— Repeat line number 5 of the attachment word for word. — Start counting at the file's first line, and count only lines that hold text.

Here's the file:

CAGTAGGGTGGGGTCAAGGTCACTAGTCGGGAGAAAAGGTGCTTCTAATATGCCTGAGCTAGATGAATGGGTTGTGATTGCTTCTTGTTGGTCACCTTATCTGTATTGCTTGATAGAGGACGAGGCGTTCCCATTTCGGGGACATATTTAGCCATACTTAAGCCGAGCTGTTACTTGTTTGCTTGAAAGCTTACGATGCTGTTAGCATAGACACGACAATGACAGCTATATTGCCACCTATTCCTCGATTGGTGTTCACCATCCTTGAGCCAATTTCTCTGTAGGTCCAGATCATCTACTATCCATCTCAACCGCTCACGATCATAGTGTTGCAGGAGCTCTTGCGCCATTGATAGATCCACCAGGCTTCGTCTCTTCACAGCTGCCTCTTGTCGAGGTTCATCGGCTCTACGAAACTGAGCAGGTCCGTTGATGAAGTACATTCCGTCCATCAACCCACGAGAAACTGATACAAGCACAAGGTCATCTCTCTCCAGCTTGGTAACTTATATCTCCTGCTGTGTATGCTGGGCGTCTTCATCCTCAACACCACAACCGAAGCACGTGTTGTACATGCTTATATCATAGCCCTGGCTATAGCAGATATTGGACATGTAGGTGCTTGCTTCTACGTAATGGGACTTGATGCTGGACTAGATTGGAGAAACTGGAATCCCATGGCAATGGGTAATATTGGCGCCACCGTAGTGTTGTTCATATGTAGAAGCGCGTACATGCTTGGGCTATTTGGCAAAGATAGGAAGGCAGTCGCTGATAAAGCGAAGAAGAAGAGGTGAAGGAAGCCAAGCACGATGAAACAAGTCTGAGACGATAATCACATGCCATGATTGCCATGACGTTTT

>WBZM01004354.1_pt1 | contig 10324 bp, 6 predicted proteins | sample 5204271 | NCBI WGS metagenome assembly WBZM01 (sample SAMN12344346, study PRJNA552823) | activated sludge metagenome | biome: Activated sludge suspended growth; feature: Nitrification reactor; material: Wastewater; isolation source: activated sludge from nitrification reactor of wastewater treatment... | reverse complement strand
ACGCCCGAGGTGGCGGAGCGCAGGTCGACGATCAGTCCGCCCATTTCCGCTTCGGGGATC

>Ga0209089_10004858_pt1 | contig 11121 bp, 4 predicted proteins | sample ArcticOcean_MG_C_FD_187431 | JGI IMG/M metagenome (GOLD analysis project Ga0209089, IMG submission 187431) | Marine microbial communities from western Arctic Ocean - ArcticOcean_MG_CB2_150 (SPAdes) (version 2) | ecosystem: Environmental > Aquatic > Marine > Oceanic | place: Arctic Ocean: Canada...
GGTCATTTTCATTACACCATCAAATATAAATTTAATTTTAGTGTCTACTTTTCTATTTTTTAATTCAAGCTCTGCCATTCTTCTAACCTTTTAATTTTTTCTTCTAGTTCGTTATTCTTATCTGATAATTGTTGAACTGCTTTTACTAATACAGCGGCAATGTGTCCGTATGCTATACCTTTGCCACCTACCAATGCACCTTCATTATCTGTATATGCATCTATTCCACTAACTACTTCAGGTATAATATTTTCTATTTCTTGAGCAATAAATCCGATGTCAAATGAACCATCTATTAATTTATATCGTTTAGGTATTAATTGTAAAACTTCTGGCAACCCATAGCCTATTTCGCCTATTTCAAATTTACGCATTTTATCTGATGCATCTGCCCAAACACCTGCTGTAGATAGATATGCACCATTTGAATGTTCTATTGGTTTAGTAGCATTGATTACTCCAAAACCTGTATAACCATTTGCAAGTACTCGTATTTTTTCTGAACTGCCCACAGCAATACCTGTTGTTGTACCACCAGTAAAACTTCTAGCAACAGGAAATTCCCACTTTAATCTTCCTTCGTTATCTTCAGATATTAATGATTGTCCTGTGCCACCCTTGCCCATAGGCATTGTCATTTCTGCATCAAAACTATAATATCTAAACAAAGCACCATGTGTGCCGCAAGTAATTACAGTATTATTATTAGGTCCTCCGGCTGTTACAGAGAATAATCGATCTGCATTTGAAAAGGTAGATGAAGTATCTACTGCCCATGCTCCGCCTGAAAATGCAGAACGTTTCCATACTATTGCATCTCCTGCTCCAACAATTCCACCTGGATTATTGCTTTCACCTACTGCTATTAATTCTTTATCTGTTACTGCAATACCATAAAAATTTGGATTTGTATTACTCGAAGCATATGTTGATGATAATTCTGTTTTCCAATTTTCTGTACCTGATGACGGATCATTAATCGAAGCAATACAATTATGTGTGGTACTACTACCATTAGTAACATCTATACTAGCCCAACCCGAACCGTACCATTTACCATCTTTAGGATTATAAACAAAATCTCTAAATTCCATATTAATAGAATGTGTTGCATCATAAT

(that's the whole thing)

GGTCATTTTCATTACACCATCAAATATAAATTTAATTTTAGTGTCTACTTTTCTATTTTTTAATTCAAGCTCTGCCATTCTTCTAACCTTTTAATTTTTTCTTCTAGTTCGTTATTCTTATCTGATAATTGTTGAACTGCTTTTACTAATACAGCGGCAATGTGTCCGTATGCTATACCTTTGCCACCTACCAATGCACCTTCATTATCTGTATATGCATCTATTCCACTAACTACTTCAGGTATAATATTTTCTATTTCTTGAGCAATAAATCCGATGTCAAATGAACCATCTATTAATTTATATCGTTTAGGTATTAATTGTAAAACTTCTGGCAACCCATAGCCTATTTCGCCTATTTCAAATTTACGCATTTTATCTGATGCATCTGCCCAAACACCTGCTGTAGATAGATATGCACCATTTGAATGTTCTATTGGTTTAGTAGCATTGATTACTCCAAAACCTGTATAACCATTTGCAAGTACTCGTATTTTTTCTGAACTGCCCACAGCAATACCTGTTGTTGTACCACCAGTAAAACTTCTAGCAACAGGAAATTCCCACTTTAATCTTCCTTCGTTATCTTCAGATATTAATGATTGTCCTGTGCCACCCTTGCCCATAGGCATTGTCATTTCTGCATCAAAACTATAATATCTAAACAAAGCACCATGTGTGCCGCAAGTAATTACAGTATTATTATTAGGTCCTCCGGCTGTTACAGAGAATAATCGATCTGCATTTGAAAAGGTAGATGAAGTATCTACTGCCCATGCTCCGCCTGAAAATGCAGAACGTTTCCATACTATTGCATCTCCTGCTCCAACAATTCCACCTGGATTATTGCTTTCACCTACTGCTATTAATTCTTTATCTGTTACTGCAATACCATAAAAATTTGGATTTGTATTACTCGAAGCATATGTTGATGATAATTCTGTTTTCCAATTTTCTGTACCTGATGACGGATCATTAATCGAAGCAATACAATTATGTGTGGTACTACTACCATTAGTAACATCTATACTAGCCCAACCCGAACCGTACCATTTACCATCTTTAGGATTATAAACAAAATCTCTAAATTCCATATTAATAGAATGTGTTGCATCATAAT